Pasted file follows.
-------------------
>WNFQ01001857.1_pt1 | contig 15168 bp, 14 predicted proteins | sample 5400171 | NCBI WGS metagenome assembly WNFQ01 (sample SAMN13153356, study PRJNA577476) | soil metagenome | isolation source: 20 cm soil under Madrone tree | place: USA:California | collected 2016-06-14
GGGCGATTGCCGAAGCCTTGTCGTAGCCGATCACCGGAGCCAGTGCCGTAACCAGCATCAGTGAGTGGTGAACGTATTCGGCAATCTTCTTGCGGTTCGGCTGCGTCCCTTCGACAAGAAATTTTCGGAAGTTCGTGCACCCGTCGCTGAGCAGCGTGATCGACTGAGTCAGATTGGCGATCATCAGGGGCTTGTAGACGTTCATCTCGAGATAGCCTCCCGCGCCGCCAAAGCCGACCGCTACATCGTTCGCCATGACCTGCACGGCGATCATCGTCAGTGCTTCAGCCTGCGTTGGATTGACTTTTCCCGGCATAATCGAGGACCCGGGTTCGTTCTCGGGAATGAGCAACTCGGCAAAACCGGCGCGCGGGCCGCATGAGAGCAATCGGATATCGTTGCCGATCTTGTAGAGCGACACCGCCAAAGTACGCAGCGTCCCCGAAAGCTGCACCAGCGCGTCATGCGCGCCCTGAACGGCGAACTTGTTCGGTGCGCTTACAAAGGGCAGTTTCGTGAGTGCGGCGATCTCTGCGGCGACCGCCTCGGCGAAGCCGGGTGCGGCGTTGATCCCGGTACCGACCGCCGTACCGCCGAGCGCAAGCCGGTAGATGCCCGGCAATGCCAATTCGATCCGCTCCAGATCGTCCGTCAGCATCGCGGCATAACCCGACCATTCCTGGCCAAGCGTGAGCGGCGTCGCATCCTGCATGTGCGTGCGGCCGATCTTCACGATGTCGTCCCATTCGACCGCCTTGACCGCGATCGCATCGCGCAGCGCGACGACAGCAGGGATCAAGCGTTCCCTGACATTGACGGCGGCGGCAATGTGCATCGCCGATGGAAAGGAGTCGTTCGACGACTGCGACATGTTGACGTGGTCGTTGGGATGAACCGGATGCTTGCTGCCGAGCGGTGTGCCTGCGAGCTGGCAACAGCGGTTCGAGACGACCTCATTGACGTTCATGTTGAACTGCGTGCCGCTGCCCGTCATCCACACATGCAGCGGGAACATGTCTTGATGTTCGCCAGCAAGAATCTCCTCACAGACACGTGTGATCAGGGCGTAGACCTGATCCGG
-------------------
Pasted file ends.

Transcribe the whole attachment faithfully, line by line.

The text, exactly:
>WNFQ01001857.1_pt1 | contig 15168 bp, 14 predicted proteins | sample 5400171 | NCBI WGS metagenome assembly WNFQ01 (sample SAMN13153356, study PRJNA577476) | soil metagenome | isolation source: 20 cm soil under Madrone tree | place: USA:California | collected 2016-06-14
GGGCGATTGCCGAAGCCTTGTCGTAGCCGATCACCGGAGCCAGTGCCGTAACCAGCATCAGTGAGTGGTGAACGTATTCGGCAATCTTCTTGCGGTTCGGCTGCGTCCCTTCGACAAGAAATTTTCGGAAGTTCGTGCACCCGTCGCTGAGCAGCGTGATCGACTGAGTCAGATTGGCGATCATCAGGGGCTTGTAGACGTTCATCTCGAGATAGCCTCCCGCGCCGCCAAAGCCGACCGCTACATCGTTCGCCATGACCTGCACGGCGATCATCGTCAGTGCTTCAGCCTGCGTTGGATTGACTTTTCCCGGCATAATCGAGGACCCGGGTTCGTTCTCGGGAATGAGCAACTCGGCAAAACCGGCGCGCGGGCCGCATGAGAGCAATCGGATATCGTTGCCGATCTTGTAGAGCGACACCGCCAAAGTACGCAGCGTCCCCGAAAGCTGCACCAGCGCGTCATGCGCGCCCTGAACGGCGAACTTGTTCGGTGCGCTTACAAAGGGCAGTTTCGTGAGTGCGGCGATCTCTGCGGCGACCGCCTCGGCGAAGCCGGGTGCGGCGTTGATCCCGGTACCGACCGCCGTACCGCCGAGCGCAAGCCGGTAGATGCCCGGCAATGCCAATTCGATCCGCTCCAGATCGTCCGTCAGCATCGCGGCATAACCCGACCATTCCTGGCCAAGCGTGAGCGGCGTCGCATCCTGCATGTGCGTGCGGCCGATCTTCACGATGTCGTCCCATTCGACCGCCTTGACCGCGATCGCATCGCGCAGCGCGACGACAGCAGGGATCAAGCGTTCCCTGACATTGACGGCGGCGGCAATGTGCATCGCCGATGGAAAGGAGTCGTTCGACGACTGCGACATGTTGACGTGGTCGTTGGGATGAACCGGATGCTTGCTGCCGAGCGGTGTGCCTGCGAGCTGGCAACAGCGGTTCGAGACGACCTCATTGACGTTCATGTTGAACTGCGTGCCGCTGCCCGTCATCCACACATGCAGCGGGAACATGTCTTGATGTTCGCCAGCAAGAATCTCCTCACAGACACGTGTGATCAGGGCGTAGACCTGATCCGG